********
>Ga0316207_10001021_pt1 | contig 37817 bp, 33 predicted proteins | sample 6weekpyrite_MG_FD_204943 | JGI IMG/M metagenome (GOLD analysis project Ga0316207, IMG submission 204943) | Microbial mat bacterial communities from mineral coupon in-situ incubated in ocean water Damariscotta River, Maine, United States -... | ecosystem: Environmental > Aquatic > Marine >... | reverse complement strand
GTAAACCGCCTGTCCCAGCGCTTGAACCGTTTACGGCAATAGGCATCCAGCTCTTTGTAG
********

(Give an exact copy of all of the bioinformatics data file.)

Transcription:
>Ga0316207_10001021_pt1 | contig 37817 bp, 33 predicted proteins | sample 6weekpyrite_MG_FD_204943 | JGI IMG/M metagenome (GOLD analysis project Ga0316207, IMG submission 204943) | Microbial mat bacterial communities from mineral coupon in-situ incubated in ocean water Damariscotta River, Maine, United States -... | ecosystem: Environmental > Aquatic > Marine >... | reverse complement strand
GTAAACCGCCTGTCCCAGCGCTTGAACCGTTTACGGCAATAGGCATCCAGCTCTTTGTAG